" …explicitly to focus attention on the process of adaptation—or, on the other hand, of failure to adapt—that partly condition the impact of the climatic stress in particular societies…cases in which societies appear to have been seriously damaged by, or even totally succumbed to, climatic stress should not be taken to demonstrate the determining influence of climate. It is essential to consider ways in which these societies might have coped better, and to focus on the political, cultural, and socioeconomic factors which inhibited them from doing so" (Ingram et al., 1981).

Following this approach, McGovern's (1991) reexamination of the extinction of Greenland settlements found that the stress imposed by climate shifts was indeed severe but was within the theoretical ability of the colonies to have coped, by means that were available to them. Why they failed to employ those adaptive means emerges as the key question, still incompletely answered, in explaining the collapse: "It did get cold and they did die out, but why?" (McGovern, 1991). Intervening between the physical events and the social consequences is the adaptive capacity and hence vulnerability of the society and its different groups and individual members.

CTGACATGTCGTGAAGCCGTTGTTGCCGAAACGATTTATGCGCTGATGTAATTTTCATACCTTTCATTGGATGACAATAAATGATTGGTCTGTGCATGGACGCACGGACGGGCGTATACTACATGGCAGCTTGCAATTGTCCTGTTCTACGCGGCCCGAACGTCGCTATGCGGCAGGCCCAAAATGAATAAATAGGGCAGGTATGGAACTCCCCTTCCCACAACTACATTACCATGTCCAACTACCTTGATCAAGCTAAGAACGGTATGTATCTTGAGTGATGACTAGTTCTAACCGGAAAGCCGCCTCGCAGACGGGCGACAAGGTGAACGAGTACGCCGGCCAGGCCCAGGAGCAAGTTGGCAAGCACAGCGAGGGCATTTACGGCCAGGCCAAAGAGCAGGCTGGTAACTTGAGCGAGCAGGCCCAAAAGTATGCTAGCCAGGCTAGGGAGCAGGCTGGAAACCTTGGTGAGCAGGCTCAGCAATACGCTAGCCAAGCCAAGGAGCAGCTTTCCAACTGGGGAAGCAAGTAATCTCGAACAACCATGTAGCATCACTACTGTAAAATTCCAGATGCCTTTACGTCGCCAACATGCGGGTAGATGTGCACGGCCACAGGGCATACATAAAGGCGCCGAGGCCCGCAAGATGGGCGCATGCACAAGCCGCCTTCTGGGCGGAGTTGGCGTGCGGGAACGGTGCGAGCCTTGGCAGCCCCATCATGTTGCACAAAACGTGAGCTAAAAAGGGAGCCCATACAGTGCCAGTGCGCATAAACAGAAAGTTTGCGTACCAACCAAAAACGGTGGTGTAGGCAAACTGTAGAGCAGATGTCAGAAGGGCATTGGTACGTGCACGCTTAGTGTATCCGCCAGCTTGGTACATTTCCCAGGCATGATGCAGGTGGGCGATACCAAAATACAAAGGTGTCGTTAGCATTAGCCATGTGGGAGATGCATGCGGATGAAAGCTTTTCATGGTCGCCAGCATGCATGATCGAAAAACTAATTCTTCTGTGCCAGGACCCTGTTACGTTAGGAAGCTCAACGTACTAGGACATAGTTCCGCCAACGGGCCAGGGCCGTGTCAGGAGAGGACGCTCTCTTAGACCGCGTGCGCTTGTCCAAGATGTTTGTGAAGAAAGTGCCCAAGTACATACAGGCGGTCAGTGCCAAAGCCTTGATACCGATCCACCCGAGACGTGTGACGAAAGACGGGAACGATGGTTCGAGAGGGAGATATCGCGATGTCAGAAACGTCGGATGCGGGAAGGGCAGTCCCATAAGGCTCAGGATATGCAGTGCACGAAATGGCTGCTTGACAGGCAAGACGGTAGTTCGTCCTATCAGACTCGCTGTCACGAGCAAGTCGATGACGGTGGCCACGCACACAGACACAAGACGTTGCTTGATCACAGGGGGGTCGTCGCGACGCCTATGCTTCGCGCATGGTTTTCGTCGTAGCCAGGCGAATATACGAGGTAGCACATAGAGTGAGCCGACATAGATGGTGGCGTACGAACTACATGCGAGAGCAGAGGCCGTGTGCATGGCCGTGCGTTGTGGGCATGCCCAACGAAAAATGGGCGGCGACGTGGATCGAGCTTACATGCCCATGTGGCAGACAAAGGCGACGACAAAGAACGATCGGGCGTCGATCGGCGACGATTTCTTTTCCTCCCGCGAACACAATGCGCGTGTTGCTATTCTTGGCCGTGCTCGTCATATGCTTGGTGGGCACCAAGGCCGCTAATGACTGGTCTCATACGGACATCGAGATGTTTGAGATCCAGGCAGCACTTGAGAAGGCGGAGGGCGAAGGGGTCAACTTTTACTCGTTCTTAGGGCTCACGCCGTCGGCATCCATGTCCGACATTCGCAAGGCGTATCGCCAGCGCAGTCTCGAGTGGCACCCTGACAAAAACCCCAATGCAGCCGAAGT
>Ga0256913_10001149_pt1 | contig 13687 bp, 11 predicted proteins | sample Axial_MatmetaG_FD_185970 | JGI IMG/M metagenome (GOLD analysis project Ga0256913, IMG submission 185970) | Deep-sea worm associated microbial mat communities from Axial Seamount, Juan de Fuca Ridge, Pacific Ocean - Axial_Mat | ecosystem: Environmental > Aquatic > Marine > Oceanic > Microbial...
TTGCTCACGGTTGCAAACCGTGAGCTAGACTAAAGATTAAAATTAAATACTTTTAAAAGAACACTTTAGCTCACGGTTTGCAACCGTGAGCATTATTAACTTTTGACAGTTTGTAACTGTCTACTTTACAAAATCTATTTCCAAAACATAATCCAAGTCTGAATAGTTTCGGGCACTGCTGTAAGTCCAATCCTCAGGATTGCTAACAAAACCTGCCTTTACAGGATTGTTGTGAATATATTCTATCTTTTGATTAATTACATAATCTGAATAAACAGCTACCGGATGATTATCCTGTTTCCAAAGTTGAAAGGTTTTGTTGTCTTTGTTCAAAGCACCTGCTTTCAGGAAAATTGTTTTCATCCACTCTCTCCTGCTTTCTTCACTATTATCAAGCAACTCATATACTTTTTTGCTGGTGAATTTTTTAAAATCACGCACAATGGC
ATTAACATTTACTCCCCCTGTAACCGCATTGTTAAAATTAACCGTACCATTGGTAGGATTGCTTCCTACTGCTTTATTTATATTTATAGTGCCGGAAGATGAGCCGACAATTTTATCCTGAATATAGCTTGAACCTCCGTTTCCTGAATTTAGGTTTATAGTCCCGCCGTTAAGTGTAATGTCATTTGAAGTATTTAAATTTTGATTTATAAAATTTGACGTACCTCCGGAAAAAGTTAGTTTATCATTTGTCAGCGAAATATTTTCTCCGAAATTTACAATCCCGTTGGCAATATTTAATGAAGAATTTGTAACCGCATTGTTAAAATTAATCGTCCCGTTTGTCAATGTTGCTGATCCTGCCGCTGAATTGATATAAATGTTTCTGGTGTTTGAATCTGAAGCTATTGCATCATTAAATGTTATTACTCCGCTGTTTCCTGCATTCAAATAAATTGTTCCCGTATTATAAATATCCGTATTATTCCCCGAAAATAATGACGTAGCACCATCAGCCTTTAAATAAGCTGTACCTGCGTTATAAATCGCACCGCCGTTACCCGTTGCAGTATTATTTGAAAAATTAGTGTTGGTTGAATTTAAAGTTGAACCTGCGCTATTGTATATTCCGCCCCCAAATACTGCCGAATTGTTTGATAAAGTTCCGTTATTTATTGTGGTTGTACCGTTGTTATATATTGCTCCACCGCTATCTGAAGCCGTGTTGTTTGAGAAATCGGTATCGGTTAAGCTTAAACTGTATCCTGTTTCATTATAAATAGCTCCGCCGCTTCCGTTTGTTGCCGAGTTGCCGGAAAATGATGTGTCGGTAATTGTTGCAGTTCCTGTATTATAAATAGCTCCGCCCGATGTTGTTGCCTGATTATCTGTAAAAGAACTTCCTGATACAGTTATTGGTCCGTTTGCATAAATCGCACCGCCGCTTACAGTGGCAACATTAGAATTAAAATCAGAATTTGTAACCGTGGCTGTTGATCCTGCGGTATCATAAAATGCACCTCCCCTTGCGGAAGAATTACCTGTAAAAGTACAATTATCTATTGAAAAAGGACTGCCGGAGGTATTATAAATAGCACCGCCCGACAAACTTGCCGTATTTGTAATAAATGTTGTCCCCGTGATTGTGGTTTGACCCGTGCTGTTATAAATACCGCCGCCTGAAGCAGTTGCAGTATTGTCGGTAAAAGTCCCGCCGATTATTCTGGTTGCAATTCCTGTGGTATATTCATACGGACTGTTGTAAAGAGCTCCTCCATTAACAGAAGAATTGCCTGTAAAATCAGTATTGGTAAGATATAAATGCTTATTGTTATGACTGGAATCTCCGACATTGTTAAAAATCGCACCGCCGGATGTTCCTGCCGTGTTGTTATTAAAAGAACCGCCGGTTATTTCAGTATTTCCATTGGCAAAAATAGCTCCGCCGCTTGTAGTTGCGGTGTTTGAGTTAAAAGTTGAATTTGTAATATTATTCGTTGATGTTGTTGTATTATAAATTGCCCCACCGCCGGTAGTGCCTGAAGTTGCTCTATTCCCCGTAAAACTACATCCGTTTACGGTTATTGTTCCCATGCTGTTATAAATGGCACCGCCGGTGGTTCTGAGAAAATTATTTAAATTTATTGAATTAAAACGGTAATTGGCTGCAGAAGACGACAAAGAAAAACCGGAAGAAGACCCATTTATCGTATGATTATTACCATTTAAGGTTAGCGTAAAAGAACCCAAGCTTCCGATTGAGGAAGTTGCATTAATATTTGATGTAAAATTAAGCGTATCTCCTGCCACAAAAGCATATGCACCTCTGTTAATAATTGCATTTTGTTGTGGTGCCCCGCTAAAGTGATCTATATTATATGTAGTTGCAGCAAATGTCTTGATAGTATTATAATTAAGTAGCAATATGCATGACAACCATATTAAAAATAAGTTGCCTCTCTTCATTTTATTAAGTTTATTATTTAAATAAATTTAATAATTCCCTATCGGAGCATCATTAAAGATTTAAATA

18.3.4. Costs of Autonomous Adaptation

As assessments of climate impacts (commonly measured as "costs" that include damages and benefits) increasingly have incorporated expected adaptations, and particularly as impact models and "integrated assessment" models have shown the potential of adaptation to offset initial impact costs, interest has grown in calculating the costs of autonomous adaptations. Whether climate change or another climate stimulus is expected to have problematic or "dangerous" impacts depends on the adaptations and their costs (Leary, 1999). Climate change impact cost studies that assume adaptation also should include the "adjustment of costs" of these adaptations (Reilly, 1998).